@dannylane94: cannot BELIEVE what I’m reading re: some of the judges comments. Those poor people – making their WE (west end) debut & everything!
@craftymiss: some of these judges are tough #sfatslive
@rosiebaker10: Been left feeling disappointed with judges @ #sfatslive Too much unnecessary criticism resulted in a bad atmos[phere]. They were ALL brilliant.
The frustration of the critical judges was only emphasised by an agitated @westendproducer himself who flailed wildly in his box. During the interval, he told me of his frustration that not all were in the same spirit as he. I still have no idea who he is, before you ask.
Fortunately as the audience all tweeted furiously about who they didn’t want to put through to the final four or in some cases…
@jamespenford: can’t we vote for our least favourite judges? #sfatslive
…the audience returned to their seats as the host of backing singers sang us into act two with ‘I want to make Magic’ from Fame. As the votes were counted and verified, Louise Dearman made a quick costume change and stood centre stage to treat the audience to a fantastic rendition of ‘Astonishing’ from Little Women, showing all the finalists how to do it. After rapturous applause Jones returned to the stage to whittle the contestants down and bring the ten to four.
The twitter feed then reopened allowing the audience to vote for their favourite remaining act. As the audience tweeted their winners, Associated Studios presented two girls who sang outstanding renditions of ‘Once Upon a Time’ from Brooklyn and ‘Here’s where I stand’ from Camp, leading the audience to cheer heartily and the grumbly David King to proclaim that he could take the two girls and put them in his shows in Las Vegas.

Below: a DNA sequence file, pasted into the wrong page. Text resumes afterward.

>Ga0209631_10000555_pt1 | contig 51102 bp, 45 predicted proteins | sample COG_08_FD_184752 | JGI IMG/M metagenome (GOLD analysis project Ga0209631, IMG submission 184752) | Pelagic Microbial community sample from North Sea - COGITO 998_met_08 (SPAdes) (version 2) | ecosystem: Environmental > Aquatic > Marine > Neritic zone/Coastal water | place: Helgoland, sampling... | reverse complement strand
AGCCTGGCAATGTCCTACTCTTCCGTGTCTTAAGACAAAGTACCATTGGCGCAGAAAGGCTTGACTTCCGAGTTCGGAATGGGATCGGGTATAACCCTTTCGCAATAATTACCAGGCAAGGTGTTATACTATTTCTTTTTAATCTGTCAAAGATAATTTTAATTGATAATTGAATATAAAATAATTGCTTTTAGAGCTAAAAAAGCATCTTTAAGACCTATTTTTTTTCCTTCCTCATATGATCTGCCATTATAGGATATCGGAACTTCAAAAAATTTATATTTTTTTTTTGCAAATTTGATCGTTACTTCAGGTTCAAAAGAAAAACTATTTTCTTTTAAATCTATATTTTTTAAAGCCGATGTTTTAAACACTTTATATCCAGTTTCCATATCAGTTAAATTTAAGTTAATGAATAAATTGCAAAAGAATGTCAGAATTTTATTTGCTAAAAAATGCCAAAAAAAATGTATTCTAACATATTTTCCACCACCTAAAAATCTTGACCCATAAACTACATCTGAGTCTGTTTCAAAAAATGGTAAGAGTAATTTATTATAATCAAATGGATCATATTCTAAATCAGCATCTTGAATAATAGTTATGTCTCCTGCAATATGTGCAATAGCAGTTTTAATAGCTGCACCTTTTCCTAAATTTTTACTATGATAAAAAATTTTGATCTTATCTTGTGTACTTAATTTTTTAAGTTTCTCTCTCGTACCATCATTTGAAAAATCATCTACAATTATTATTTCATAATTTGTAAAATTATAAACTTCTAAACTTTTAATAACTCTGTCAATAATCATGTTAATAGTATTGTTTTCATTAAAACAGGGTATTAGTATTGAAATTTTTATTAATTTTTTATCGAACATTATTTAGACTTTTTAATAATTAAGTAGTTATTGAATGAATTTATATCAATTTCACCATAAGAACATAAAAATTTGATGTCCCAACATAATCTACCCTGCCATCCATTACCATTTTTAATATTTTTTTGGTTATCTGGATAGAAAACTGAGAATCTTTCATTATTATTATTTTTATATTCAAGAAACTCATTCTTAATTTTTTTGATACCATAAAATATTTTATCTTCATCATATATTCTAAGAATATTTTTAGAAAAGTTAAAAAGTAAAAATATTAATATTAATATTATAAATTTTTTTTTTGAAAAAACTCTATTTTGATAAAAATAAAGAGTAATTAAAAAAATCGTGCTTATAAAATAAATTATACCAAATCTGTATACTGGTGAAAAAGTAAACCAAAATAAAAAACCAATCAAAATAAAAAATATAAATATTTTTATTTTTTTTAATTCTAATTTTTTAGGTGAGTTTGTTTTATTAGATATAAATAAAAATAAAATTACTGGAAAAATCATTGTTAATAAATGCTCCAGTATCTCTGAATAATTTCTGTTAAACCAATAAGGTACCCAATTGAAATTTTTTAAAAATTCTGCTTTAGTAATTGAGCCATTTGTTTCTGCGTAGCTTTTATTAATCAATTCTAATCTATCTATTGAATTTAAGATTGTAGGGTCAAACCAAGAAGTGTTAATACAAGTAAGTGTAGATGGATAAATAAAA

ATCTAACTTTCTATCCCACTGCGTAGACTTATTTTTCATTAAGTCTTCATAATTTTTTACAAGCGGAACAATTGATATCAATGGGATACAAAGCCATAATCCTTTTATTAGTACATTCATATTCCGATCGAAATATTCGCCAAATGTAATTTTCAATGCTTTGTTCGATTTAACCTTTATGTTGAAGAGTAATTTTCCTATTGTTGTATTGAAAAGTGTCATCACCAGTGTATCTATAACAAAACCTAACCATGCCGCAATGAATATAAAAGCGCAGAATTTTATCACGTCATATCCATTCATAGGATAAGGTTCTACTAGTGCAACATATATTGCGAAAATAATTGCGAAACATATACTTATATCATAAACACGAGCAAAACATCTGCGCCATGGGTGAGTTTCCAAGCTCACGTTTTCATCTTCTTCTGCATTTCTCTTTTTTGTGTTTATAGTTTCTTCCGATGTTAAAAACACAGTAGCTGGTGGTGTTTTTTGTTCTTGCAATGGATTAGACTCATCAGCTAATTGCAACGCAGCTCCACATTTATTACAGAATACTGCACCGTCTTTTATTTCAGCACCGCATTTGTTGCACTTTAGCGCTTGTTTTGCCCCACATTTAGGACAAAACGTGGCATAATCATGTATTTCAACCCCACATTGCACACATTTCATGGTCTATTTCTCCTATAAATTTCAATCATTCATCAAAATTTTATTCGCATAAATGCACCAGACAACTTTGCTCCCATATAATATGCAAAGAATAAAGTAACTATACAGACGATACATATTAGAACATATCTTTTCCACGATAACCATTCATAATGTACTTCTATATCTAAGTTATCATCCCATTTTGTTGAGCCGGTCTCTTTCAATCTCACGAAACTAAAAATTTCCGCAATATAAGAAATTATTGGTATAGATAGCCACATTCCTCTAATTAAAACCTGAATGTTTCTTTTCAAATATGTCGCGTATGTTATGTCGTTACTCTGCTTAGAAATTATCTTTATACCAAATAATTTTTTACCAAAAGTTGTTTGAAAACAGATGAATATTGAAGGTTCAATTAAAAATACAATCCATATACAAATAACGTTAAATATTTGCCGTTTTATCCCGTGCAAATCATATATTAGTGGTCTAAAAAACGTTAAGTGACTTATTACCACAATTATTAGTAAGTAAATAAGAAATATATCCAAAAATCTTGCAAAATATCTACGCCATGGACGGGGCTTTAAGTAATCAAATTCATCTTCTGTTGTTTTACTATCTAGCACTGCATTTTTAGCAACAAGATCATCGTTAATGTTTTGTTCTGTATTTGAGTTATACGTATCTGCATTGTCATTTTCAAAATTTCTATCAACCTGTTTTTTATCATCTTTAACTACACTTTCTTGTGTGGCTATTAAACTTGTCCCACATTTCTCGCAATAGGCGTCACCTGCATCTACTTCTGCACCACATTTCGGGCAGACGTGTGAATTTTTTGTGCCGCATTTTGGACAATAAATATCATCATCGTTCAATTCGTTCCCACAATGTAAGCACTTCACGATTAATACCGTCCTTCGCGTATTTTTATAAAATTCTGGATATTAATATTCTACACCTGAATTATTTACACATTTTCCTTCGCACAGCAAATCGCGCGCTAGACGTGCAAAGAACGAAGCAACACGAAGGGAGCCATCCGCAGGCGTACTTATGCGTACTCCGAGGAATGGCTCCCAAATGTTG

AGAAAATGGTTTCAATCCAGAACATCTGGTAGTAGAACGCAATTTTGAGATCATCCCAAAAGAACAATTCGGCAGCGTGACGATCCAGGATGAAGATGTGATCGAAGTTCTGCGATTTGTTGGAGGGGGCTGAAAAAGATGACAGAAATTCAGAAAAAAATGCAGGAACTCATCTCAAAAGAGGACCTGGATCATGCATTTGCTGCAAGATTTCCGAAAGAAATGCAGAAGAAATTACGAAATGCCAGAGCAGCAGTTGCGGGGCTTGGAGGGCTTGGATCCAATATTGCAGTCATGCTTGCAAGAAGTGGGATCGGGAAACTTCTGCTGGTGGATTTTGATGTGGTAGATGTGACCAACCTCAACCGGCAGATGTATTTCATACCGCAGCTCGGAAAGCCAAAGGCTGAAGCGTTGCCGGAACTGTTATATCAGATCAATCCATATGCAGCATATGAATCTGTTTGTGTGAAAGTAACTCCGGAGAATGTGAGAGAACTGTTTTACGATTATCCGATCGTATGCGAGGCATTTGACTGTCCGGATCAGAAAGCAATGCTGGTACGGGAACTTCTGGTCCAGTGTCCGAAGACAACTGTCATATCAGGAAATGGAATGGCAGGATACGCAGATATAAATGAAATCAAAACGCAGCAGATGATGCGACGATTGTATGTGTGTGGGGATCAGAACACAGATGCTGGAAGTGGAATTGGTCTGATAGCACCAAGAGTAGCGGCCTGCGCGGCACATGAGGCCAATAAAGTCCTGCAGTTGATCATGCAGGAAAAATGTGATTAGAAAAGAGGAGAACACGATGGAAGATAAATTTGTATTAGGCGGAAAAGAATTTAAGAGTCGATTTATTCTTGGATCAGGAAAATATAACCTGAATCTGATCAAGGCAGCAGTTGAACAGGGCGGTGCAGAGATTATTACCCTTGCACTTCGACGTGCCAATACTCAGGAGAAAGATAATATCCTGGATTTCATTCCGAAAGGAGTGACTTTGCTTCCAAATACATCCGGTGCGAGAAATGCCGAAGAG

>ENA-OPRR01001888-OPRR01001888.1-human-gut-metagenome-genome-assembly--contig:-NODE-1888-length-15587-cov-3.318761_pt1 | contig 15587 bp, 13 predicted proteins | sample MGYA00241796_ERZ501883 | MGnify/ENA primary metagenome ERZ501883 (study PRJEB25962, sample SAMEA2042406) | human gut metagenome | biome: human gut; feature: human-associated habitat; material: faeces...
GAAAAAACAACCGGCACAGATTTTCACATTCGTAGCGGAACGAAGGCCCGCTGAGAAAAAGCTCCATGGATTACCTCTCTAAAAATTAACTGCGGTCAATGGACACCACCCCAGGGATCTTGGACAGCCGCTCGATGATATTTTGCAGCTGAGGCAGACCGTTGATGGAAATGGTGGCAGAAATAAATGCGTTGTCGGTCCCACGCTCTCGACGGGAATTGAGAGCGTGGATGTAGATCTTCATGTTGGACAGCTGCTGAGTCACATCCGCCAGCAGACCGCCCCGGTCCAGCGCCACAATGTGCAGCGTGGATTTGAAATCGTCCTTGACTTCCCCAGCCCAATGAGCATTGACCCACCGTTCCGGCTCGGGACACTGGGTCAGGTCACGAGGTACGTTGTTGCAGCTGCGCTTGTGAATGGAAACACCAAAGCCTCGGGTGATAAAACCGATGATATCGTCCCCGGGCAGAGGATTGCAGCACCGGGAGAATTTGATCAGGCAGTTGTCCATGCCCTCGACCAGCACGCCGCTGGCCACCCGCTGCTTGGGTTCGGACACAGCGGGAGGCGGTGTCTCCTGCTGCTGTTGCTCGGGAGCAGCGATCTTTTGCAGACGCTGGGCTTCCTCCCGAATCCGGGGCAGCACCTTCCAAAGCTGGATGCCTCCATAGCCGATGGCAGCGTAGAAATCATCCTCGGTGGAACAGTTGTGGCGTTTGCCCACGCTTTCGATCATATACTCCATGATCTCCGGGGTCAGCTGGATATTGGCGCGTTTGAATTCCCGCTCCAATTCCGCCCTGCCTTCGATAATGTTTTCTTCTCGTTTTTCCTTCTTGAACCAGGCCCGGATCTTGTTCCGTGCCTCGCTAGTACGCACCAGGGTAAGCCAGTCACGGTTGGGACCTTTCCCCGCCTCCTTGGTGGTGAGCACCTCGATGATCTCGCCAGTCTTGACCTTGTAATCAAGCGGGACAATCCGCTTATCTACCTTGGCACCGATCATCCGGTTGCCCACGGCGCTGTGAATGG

The crowned winners of the first Search for a Twitter Star, an idea that I’m not sure even the muse behind the show would have imagined would reach a West End Theatre, were the delightful Felipe Bejerano @felipebejarano_ and the wonderful Kara Bayer @karabayer. Both seemed overwhelmed at the title of Twitter’s Leading Man and Lady. They also received industry prizes, including Spotlight membership. They then took to the stage to sing respective duets with Jon Lee and Kerry Ellis, both met with ecstatic applause from the audience.
From a light-hearted theatre-based Twitter account to the West End Stage, I think it’s incredibly important to understand what this event was about and what it achieved. A hugely enjoyable evening for all concerned and the opportunity for people outside London to get in on the action – even if they weren’t inside the walls of the theatre. The standard of the production was high and I’m sure that, although they seemed to put a downer on proceedings, the panel wanted to be fair and realistic in their judging – although Dearman was met with cheers when in the second half she announced she would keep a positive spin on her criticism.
Congratulations to all for dreaming big, and producing an evening’s entertainment that offered an opportunity for the audience to get involved in a unique way. #dear